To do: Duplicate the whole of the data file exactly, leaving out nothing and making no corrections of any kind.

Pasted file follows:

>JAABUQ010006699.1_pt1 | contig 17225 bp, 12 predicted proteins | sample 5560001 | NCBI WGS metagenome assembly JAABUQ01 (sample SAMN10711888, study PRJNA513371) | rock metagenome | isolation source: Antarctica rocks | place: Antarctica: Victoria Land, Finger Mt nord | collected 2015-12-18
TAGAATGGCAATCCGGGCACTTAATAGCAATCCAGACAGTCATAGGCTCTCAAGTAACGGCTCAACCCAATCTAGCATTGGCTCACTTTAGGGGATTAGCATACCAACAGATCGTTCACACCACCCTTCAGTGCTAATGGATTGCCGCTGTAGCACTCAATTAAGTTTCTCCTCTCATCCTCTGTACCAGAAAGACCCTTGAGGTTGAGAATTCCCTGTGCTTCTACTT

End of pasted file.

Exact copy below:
>JAABUQ010006699.1_pt1 | contig 17225 bp, 12 predicted proteins | sample 5560001 | NCBI WGS metagenome assembly JAABUQ01 (sample SAMN10711888, study PRJNA513371) | rock metagenome | isolation source: Antarctica rocks | place: Antarctica: Victoria Land, Finger Mt nord | collected 2015-12-18
TAGAATGGCAATCCGGGCACTTAATAGCAATCCAGACAGTCATAGGCTCTCAAGTAACGGCTCAACCCAATCTAGCATTGGCTCACTTTAGGGGATTAGCATACCAACAGATCGTTCACACCACCCTTCAGTGCTAATGGATTGCCGCTGTAGCACTCAATTAAGTTTCTCCTCTCATCCTCTGTACCAGAAAGACCCTTGAGGTTGAGAATTCCCTGTGCTTCTACTT